Alice solves her VCR problem by reviewing episodes of Days of Turmoil that Jessica had already taped. She’s having fun with the switch again, so when the twins come to her admitting defeat and asking to switch back, she says no. After all, when you’re an adult, you can’t just…stop being an adult. Okay, but a) when you’re an adult and you’re struggling to do something, you can ask for help, and b) if Alice had agreed to stop the experiment, she would have proven that being an adult is harder than being a kid. I think she just wants to have an excuse to keep sleeping in and eating donuts.
The twins have to cook dinner again, even though we know Alice doesn’t usually cook every night, so they shouldn’t have to do it this much. They try to pass off Dairi Burgers as their own, but Steven busts them. Whatever – the family got fed, so who cares? The twins then go back to their design job, and Jessica comes up with the “brilliant” idea of just moving the Wakefields’ sunporch furniture over to Mrs. Wolsky’s house. They don’t think anyone will notice that their own furniture is missing for a few days. No word on what they plan to do to replace it.
Apparently Alice is now participating in the Rollerblade-a-thon instead of Jessica, but she’s never rollerbladed before, and it soon becomes clear that she’s horrible at it. Steven tries to help her, but she doesn’t have much time to learn. Now she wants to end the switch, but the twins are doing well and say no. While Alice is off making a fool of herself on rollerblades, the twins sneak the sunporch furniture over to Mrs. Wolsky’s house. Steven promises to keep quiet if they dress up as burglars and let him film it.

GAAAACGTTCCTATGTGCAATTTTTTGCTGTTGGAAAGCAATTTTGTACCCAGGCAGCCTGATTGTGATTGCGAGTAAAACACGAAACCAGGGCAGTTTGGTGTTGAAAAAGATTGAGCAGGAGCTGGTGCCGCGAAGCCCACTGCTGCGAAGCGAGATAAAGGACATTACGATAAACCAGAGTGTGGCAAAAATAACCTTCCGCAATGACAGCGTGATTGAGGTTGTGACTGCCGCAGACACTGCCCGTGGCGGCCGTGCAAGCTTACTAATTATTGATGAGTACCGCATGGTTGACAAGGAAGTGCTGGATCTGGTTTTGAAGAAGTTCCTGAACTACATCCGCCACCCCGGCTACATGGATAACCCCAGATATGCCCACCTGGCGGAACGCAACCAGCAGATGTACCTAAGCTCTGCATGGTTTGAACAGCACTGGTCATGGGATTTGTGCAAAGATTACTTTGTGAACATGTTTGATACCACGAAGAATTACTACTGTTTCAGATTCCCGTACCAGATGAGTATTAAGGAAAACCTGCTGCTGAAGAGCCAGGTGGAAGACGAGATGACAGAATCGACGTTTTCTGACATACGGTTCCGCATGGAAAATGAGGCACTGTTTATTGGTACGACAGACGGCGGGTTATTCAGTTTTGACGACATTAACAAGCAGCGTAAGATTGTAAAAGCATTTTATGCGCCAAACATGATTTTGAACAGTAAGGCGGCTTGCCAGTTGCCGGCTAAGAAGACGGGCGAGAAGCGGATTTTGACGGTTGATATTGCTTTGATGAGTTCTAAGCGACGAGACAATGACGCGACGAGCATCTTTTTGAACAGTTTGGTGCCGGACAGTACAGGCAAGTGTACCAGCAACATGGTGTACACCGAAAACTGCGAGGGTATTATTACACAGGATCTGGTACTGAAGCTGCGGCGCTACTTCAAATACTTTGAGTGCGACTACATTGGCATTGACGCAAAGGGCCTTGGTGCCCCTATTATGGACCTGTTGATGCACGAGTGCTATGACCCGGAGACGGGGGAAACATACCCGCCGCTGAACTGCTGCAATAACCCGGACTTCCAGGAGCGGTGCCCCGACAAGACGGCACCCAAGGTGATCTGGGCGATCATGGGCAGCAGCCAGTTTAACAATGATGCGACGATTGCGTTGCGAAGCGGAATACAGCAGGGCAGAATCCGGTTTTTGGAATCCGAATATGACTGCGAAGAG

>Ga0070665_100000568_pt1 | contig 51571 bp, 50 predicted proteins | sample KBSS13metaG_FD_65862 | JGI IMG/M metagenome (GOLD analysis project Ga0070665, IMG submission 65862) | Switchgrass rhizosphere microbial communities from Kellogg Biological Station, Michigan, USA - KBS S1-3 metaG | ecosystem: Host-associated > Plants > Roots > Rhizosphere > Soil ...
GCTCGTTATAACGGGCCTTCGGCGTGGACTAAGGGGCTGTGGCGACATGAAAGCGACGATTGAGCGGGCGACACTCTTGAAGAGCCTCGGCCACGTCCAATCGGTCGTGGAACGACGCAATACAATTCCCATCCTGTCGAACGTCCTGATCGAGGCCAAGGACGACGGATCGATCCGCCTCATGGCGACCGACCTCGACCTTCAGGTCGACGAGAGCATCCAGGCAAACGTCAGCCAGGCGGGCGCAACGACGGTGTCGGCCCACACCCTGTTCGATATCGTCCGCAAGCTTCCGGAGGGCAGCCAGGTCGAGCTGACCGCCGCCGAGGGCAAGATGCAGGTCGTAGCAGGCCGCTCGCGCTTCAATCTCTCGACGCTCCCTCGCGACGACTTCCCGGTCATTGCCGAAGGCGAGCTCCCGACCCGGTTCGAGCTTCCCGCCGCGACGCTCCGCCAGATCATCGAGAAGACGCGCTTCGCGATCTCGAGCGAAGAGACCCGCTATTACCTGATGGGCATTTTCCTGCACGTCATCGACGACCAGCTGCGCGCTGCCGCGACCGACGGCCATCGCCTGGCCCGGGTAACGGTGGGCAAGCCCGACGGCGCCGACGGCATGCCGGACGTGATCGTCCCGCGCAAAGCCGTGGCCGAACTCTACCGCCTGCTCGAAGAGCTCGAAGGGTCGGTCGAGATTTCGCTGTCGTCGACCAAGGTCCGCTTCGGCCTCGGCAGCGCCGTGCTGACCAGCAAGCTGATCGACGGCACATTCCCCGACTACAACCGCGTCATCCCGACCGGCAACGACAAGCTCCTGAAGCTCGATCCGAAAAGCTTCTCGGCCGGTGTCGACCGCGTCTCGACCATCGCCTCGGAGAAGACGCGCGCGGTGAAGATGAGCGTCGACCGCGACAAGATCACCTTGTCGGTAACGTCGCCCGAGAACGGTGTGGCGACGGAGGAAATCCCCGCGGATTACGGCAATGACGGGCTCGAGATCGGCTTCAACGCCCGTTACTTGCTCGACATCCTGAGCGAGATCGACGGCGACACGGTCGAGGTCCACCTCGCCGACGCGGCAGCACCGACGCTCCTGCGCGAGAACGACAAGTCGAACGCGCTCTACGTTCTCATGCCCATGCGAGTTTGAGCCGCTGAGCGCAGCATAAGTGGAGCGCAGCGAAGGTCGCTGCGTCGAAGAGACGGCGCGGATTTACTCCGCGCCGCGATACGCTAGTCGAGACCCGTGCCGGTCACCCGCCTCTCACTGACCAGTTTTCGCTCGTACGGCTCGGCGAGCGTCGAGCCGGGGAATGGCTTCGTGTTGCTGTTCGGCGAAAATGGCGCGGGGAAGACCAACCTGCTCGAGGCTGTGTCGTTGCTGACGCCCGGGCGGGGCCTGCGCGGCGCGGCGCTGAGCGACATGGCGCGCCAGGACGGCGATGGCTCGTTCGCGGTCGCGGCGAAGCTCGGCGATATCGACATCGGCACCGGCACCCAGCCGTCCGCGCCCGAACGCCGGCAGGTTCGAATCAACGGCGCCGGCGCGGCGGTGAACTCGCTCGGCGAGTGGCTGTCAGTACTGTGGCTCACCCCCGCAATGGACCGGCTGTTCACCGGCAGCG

The twins find a collage Alice made them all about how awesome they are and how much she loves having them as daughters. She was going to give it to them after the barbecue, but everyone ended up mad at each other, so she must have forgotten about it. The twins hurry to the Rollerblade-a-thon and see how hard she’s trying to finish. They realize that being a working mom is a lot harder than being a kid, and that Alice now sees how they sometimes have it rough, too.
Alice comes home from the Rollerblade-a-thon to find a redo of the mother-daughter barbecue (this time with food and napkins and stuff). Everyone’s happy and they all sympathize with each other now. Even Mrs. Wolsky is happy and thinks the twins are responsible after all. Alice lets them know that she had a backup plan in place – she bought furniture on the sly and was ready to swap it in for whatever monstrosities the twins put in Mrs. Wolsky’s sunporch. Since Mrs. Wolsky is so happy with what the twins did (she must not realize it’s all used furniture), the Wakefields will keep the new stuff. I hope Mrs. Wolsky also got a discount for letting 12-year-olds make decisions about her décor.
Thoughts: How do you “accidentally put all the cheese on one side of the pizza”?
But wait, that’s not the dumbest thing Elizabeth does in this book. She has no idea how interior decorators work. She and Jess think they have to pay for all the furniture themselves. How do they think their mother makes money, anyway?
When the girls come up with a plan to serve the family burgers from Dairi Burger and pretend they cooked, they hope no one finds all the hamburger patties in the freezer that they’re going to pretend they made. So why didn’t they…cook the burgers in the freezer? We know they know how to cook. They’re just so incredibly dumb in this book.